The concept of globalization has taken increasing hold in China since 2001, when the country joined the World Trade Organization. Income levels have continued to rise, and consumer demand has grown larger and more diverse. Meanwhile, increased overseas travel -- for work, leisure or study -- has broadened people's perspectives.

Consumer trust in domestic manufacturers took a huge hit after health problems caused by tainted baby formula came to light in 2008, prompting many to switch to formula made in Taiwan or Japan. The switch to foreign brands did not end there, with Chinese turning their attention to health products, home appliances and other goods as well.

Although foreign goods bought through overseas retailers are slapped with a 15% tariff and 13% value-added tax, special tax exemptions for online buyers often push the prices down by more than 30% on average. Although the taxation method was revised in April, it is usually still cheaper to buy through cross-border sites than from Chinese importers.

Which to choose?

There are many ways to buy foreign goods online in China, and shoppers have grown adept at finding the best places to go.

The easiest method is to buy from daigou agents, who buy goods overseas and sell them at home through such sites as the Taobao e-commerce market and the WeChat messaging app. What daigou businesses lack in size they make up for in sheer numbers. Daigou agents will buy almost anything for customers, but some of them are murky when it comes to paying duties, for instance, so choosing the right agent requires some caution.

Another way to purchase foreign goods is through major portals known as platforms or drop shipping sites. Tmall Global, run by Chinese e-commerce giant Alibaba Group Holding, is a typical example. These sites serve as brokers between consumers and foreign companies, or retailers carrying their products. Orders are sent directly to the seller, which then sends products directly to the buyer. The main drawing point of these sellers is their vast product lineups. But maintaining certain quality standards has been a problem.

Independently produced websites are yet another option. These sites are run directly by the companies selling the product. Some are highly specialized. Quality is guaranteed and they are highly trusted by customers, but they tend to be expensive. One currently popular site is NetEase Kaola, operated by NetEase, itself a portal operator.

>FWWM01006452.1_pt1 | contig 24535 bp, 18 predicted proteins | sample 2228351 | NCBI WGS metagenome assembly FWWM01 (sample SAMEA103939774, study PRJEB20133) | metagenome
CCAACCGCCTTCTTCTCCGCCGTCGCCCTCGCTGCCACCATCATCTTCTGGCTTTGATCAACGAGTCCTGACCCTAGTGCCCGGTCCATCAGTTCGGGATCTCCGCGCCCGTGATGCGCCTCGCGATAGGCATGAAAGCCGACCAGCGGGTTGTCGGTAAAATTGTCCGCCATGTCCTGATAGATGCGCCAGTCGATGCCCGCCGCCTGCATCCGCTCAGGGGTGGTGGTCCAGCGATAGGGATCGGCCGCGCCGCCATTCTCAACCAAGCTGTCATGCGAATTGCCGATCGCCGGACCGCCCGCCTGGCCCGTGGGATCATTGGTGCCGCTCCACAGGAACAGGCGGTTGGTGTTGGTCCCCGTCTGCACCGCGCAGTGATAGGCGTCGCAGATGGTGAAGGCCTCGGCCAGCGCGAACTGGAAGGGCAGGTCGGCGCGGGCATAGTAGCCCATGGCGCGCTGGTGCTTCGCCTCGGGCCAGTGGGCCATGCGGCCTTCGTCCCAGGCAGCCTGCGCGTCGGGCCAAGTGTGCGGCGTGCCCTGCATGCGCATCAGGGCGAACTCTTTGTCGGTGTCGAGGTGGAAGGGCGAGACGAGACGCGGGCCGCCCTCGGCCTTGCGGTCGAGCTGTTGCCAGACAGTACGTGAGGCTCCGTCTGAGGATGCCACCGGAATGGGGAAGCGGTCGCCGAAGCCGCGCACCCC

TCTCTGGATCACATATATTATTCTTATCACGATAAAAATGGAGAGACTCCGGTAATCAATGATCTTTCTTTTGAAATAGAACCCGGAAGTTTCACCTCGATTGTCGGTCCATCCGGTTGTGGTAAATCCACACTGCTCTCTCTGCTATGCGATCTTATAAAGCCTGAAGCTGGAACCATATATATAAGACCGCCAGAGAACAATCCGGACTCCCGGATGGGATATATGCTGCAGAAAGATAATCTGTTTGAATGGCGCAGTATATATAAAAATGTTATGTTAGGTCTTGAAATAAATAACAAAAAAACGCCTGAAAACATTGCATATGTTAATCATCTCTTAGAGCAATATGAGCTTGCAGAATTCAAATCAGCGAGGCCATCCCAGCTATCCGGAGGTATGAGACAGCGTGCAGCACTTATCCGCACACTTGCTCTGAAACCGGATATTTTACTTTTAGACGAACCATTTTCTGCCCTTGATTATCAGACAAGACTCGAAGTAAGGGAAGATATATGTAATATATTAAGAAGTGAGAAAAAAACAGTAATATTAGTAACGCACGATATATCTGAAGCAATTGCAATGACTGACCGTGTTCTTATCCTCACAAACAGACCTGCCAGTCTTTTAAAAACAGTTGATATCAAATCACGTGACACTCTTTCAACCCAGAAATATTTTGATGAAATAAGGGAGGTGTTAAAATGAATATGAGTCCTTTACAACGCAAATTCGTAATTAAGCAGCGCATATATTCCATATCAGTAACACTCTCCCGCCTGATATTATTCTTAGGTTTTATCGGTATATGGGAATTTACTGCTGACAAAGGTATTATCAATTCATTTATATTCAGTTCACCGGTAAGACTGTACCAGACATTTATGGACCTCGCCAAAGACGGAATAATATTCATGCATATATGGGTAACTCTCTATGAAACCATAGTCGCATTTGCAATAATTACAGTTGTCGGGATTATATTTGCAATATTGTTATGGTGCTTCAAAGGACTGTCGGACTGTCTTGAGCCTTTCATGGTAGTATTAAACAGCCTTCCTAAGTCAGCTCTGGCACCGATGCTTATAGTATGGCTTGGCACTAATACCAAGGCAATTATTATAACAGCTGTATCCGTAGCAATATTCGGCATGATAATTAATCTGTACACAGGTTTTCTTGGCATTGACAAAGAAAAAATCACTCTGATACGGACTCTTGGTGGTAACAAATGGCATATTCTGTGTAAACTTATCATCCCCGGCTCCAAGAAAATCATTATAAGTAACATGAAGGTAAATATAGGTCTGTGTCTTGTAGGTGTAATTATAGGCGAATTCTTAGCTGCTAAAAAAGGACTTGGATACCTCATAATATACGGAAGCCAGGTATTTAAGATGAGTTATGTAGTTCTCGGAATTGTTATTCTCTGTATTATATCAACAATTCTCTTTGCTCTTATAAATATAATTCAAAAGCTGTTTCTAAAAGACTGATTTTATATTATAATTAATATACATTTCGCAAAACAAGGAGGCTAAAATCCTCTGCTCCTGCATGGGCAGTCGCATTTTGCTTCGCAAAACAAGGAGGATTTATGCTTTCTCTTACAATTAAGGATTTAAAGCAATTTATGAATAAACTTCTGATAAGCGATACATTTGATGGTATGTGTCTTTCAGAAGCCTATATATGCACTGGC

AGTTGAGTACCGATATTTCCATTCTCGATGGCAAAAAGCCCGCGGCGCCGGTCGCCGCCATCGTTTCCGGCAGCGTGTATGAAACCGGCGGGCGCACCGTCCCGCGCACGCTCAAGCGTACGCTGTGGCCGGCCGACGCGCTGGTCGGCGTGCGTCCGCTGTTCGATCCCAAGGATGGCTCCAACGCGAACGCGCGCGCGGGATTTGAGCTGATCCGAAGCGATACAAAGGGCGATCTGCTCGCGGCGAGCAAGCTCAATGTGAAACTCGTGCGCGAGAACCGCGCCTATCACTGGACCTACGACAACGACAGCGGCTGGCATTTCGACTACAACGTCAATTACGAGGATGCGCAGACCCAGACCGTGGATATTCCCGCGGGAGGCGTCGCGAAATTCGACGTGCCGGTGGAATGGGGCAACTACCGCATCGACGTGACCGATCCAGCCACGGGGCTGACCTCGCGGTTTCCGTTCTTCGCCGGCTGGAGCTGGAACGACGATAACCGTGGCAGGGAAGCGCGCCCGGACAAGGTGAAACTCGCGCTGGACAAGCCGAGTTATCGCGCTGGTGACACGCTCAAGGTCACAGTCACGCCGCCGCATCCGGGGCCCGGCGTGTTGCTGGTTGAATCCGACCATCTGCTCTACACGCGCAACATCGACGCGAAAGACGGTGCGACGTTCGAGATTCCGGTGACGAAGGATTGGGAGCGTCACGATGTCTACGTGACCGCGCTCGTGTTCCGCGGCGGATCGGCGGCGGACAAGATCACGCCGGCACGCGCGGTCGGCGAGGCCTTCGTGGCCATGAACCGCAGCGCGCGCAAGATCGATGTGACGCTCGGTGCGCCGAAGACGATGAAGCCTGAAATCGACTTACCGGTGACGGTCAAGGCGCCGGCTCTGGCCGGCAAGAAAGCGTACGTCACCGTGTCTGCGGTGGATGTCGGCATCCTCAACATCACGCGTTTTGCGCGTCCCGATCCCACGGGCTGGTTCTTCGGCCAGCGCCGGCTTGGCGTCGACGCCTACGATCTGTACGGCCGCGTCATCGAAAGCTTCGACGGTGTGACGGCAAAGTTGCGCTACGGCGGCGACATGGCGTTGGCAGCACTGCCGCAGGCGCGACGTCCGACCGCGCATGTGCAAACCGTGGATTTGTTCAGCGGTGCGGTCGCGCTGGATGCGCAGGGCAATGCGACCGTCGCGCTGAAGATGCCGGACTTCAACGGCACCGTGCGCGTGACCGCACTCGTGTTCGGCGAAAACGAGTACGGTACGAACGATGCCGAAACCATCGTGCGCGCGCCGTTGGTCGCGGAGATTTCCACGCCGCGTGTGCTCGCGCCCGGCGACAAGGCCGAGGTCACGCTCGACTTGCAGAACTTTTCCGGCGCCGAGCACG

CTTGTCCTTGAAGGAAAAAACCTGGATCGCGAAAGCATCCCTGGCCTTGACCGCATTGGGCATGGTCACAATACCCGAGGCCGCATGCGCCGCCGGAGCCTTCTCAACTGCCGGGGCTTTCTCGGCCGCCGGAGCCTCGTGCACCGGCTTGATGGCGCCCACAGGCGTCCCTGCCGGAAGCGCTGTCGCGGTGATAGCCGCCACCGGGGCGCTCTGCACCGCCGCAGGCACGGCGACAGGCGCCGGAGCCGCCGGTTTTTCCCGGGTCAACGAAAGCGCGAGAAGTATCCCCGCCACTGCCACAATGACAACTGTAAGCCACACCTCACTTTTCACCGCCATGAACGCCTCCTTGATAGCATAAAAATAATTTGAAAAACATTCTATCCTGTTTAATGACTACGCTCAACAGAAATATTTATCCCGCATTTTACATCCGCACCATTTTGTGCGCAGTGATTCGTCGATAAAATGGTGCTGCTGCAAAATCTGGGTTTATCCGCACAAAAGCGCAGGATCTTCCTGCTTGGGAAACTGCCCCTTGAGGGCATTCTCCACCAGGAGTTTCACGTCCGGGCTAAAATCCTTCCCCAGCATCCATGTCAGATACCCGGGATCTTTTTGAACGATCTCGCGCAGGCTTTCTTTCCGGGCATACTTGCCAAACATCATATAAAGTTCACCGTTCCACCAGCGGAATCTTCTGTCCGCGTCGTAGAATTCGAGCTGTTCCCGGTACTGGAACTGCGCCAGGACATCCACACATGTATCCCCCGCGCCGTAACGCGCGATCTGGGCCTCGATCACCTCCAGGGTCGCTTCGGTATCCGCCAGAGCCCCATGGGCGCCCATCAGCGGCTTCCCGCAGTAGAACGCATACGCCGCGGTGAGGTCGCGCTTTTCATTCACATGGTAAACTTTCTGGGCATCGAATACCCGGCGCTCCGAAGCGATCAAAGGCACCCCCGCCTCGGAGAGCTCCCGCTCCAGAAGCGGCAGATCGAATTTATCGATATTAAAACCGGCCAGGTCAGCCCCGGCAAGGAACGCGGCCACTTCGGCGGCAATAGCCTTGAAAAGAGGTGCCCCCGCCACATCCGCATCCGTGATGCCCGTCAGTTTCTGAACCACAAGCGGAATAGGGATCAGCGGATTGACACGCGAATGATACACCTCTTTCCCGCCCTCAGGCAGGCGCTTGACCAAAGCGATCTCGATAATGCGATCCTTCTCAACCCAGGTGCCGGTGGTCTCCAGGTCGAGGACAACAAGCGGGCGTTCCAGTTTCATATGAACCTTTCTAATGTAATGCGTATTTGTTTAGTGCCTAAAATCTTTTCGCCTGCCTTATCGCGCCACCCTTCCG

There are also websites catering to shoppers who do not read foreign languages but still want to buy goods from overseas. These sites provide product descriptions, reviews and comparisons in Chinese. Many of them are affiliated with overseas e-commerce sites.

According to the report by iResearch, the most popular types of cross-border shopping site among Chinese consumers are domestically operated services and global e-commerce sites, each mentioned by a leading 61.5% of the respondents. A total of 45.3% of all respondents said they use overseas e-commerce sites, and just 27.2% said they prefer using Chinese companies specializing in cross-border shopping services.

Because most Chinese shoppers have little experience with overseas e-commerce sites, they tend to gravitate toward those that are well-known and trusted, the report showed.

The Tsinghua-Nikkei Institute of Media Studies is a research organization set up jointly in 2006 by China's renowned Tsinghua University and the Nikkei group. It conducts research on new technologies, such as the digitization of newspapers and other publications, and the media industry in both China and Japan.